"Grey's Anatomy" gets by with a hospital. "Scandal" does it in the White House. Even the shifting alliances and mean girls (and boys) of "Survivor" carry a whiff of adolescent insecurity.
Take any show whose main characters have been involved romantically with more than one of the other main characters, and I'll argue that didn't start with "Friends" but with high school, where the pool of potential partners might really be that limited.
Adolescence is also a time when the outsized expression of emotion doesn't seem as out of place as it does among, say, surgeons or lawyers, which may be one reason that some of the better TV shows ever made - "Friday Night Lights," "My So-Called Life," "Buffy the Vampire Slayer" - were set in high school.
"Awkward" traffics in a few too many stereotypes to be quite at that level (and it lacks a Hellmouth). But amid the heightened reality that makes it a comedy, it has an honesty that sets it apart from a show like "Glee" (whose episode last week about a high-school shooting scare represents a new low for a show that's been heading downhill for a long time). And its appeal to fans of the late John Hughes isn't likely to be hurt by the addition of "Sixteen Candles" alum Anthony Michael Hall in a recurring role.
Ashley Rickards stars as Jenna Hamilton, who, after losing her virginity to a guy she barely knew at the time, became notorious because of an accident widely rumored to be a suicide attempt.
Naturally, she has a blog - which is to say, "Awkward" has a voiceover - to which she confides things she might not tell her closest friends.
In Tuesday's season opener, Jenna's starting her junior year in what seems like a better place than she was two years ago. But she's still keeping secrets. And an unexpected death triggers some equally unexpected reactions.
'Defiance' stands alone
TV show or video game?
Syfy's billing its latest series, "Defiance," as a "revolution in storytelling . . . an epic drama that will unfold both as an epic drama and as a multiplatform video game." I got a brief look at the game at a Syfy event in January and wasn't wowed, but then I'm not the target audience.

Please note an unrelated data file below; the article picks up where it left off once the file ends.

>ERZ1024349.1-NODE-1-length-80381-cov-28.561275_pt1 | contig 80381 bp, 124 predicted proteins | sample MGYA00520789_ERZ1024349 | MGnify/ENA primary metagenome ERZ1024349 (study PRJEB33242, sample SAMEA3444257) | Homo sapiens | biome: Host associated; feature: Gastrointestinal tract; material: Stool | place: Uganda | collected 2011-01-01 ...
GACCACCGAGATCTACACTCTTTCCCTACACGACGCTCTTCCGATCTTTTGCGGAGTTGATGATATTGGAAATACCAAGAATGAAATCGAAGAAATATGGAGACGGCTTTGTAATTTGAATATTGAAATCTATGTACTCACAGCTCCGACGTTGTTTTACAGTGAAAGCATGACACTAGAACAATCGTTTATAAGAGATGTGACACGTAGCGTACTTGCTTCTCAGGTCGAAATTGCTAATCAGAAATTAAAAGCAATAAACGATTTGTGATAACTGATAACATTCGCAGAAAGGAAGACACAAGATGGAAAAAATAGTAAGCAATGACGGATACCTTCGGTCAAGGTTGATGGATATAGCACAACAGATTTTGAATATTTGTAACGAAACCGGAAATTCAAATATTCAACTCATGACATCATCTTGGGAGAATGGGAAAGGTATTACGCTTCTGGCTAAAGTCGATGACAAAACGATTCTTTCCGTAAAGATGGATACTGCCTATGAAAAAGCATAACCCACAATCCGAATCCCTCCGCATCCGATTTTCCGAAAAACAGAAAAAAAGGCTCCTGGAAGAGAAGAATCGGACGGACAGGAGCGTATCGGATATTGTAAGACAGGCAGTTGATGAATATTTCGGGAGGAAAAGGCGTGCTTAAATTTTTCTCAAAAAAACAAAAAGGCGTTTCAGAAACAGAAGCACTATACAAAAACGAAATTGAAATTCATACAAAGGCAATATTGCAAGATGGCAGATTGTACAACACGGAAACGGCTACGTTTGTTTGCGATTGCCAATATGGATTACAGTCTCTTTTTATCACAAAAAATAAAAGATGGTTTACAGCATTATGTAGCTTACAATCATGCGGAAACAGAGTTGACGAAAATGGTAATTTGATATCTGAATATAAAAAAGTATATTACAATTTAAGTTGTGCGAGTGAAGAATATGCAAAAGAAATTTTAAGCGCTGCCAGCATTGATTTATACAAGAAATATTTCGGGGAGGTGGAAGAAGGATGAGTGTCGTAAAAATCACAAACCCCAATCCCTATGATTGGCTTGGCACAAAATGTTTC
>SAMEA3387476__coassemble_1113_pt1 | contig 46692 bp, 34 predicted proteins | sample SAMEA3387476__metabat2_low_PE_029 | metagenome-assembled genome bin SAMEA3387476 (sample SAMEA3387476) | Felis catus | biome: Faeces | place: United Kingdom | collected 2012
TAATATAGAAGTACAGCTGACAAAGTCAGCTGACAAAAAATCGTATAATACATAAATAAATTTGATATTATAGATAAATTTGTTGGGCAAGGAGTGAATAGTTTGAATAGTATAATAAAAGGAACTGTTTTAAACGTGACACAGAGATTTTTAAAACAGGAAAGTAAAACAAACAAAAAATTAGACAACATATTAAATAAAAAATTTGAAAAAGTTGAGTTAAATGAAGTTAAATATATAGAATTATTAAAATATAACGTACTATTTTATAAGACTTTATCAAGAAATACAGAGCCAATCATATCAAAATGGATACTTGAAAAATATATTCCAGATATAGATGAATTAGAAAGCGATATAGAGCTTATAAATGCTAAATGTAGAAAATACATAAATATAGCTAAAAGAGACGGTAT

"Defiance" the TV show may not break new ground in its two-hour premiere Monday, but it does stand on its own as a watchable sci-fi series, with a Wild West vibe mixed with a bit of "Farscape"-meets-"West Side Story."
Set on a terraformed Earth, 33 years after the 2013 arrival of aliens - so there's still that to look forward to - "Defiance" stars Grant Bowler ("Liz & Dick") as Joshua Nolan, a nomadic type whose adopted daughter, Irisa (Stephanie Leonidas), is a member of one of the alien races now sharing the planet with humans.
(Irisa should have her own high-school show. She's great.)
After a carjacking, the pair find themselves in Defiance, a town built on what used to be St. Louis, where the new mayor (Julie Benz, "Dexter") oversees a community dominated by rival factions, one led by Rafe McCawley (Graham Greene), the other by the very pale Datak Tarr (Tony Curran). Mia Kirshner ("The L Word") plays the mayor's sister, who runs some sort of equal-opportunity brothel.
It should surprise no one that "Defiance" will find a way to keep Nolan from moving on. I'm not sure how long I'll stay myself, but there's enough happening here to warrant a second look.
On Twitter: @elgray